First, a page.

When I was doing the training on how to resuscitate and use the defibrillator machine, I thought that it would feel good to save someone's life. But when it came to it, I couldn't work out why I was feeling so horrible - that was the thing that surprised me the most.
The incident happened last November. It was about 3pm, when all the children were getting ready to go home. One of the teaching assistants came into my classroom to say a parent had collapsed outside.
I knew Janyne and her husband Martin quite well. I'm the reception and Year 1 teacher and their daughter had been at Frettenham Primary in Norwich for about five years. They lived next door to the school and it was as Janyne was walking to collect her daughter that she collapsed outside the school gates.
One of the other parents was already administering CPR (cardiopulmonary resuscitation) and when I saw that I didn't hesitate to turn on the defibrillator that the TA brought along. The machine assessed her condition and it told us that a shock would be a good idea. I then administered CPR.
It was very strange, but it was like the old cliche - you don't think about what you're doing. I was about to do a secondary analysis when the paramedics turned up and took over. It probably took them four or five minutes, but it felt longer. She was blue and they were concerned that she may have been deprived of oxygen, so they were in the ambulance for a long time.
Once the ambulance had taken over, and I had taken a step back, that was when all the thoughts started happening inside my head. I didn't know whether she was going to make it or if I had done the right thing. When you are not so directly involved, you then realise how serious the situation is.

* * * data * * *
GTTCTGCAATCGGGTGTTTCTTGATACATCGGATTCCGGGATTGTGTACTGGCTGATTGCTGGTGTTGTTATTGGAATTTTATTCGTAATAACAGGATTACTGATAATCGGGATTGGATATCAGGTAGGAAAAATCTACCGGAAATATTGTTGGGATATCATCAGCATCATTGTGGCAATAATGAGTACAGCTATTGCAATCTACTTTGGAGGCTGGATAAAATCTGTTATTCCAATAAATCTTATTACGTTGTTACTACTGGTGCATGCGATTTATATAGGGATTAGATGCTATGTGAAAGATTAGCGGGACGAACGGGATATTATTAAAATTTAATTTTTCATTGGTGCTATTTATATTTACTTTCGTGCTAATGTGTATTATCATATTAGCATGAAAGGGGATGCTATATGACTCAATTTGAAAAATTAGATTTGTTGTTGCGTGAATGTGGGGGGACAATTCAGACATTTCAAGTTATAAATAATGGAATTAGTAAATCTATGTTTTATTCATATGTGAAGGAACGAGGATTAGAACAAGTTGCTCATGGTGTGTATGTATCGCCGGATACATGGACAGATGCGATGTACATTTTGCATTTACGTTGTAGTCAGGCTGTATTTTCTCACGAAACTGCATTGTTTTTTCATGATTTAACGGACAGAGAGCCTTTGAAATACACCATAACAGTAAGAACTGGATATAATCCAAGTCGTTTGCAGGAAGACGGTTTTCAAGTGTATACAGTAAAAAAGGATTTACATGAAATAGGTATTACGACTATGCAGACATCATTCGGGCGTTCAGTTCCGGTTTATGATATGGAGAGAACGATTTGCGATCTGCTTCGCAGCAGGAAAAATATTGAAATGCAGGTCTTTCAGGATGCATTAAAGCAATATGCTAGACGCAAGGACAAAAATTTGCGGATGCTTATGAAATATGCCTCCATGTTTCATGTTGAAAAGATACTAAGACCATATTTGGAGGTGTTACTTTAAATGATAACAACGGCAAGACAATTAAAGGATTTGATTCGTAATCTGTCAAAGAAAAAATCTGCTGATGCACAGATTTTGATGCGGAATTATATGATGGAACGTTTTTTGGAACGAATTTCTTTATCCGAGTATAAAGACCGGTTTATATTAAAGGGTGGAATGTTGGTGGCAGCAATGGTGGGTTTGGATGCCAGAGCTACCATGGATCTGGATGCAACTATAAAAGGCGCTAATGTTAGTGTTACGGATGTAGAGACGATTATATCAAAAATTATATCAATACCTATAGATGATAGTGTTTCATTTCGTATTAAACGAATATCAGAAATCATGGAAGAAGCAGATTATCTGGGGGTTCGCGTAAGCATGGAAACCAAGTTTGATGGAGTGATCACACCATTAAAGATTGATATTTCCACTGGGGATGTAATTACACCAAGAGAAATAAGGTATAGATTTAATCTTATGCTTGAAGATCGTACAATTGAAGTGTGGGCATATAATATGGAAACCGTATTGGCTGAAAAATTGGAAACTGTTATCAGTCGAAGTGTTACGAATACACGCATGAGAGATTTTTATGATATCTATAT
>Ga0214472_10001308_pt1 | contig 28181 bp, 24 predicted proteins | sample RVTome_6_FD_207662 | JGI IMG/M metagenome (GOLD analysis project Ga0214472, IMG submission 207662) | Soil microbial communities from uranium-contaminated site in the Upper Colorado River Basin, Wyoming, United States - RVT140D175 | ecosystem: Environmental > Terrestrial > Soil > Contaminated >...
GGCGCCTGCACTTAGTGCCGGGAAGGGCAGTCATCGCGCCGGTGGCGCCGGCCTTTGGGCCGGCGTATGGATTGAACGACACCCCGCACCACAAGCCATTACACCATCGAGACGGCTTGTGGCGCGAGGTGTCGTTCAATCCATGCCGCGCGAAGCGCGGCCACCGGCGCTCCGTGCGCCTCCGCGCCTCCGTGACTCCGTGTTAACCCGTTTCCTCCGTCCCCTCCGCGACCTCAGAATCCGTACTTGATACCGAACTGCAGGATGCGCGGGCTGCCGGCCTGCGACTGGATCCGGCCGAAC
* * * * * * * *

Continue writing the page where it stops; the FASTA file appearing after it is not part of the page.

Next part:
The hardest time for me was probably a couple of days afterwards when it really hit home. It did get me down. The adrenaline keeps you going at the time, but then all the what-ifs come into your head. Every time I closed my eyes to go to sleep, I could see it all happening again.
Everyone was patting me on the back and calling me a hero, but I felt a bit like a fraud. I also received deeply felt thanks from her husband and her parents, which was very humbling. But I just wanted to say - it's not me, it's everybody.
If the classroom assistant hadn't come out with the defibrillator, I wouldn't have been able to do it. The TA also kept all the pupils inside the classroom, including the victim's daughter, so they didn't know what was going on. Another teacher went to the front of the school to divert the bus from the high school that would usually stop at our school. All I did was follow instructions on a machine.
It took weeks as opposed to days before we knew she was going to be OK. She had short-term memory loss in hospital, but her memory came back eventually. It wasn't until she was finally out of hospital, and I saw her and she came and gave me a hug, that I felt a lot better about it all.
Now when I look back at it, I feel proud of the fact that I had such an impact on someone's life, but it took me a while to get to that.
The relationship I have with the mum is the thing that has changed the most. There is an unspoken bond there now and I think she feels that, too. There is an acknowledgement that we have been through something that doesn't happen every day. And I know she is forever grateful for that.
David Board received training from the British Heart Foundation and the Resuscitation Council UK, who want every young person to leave school with the knowledge and skills to save a life. www.bhf.org.ukels. He was talking to Meabh Ritchie.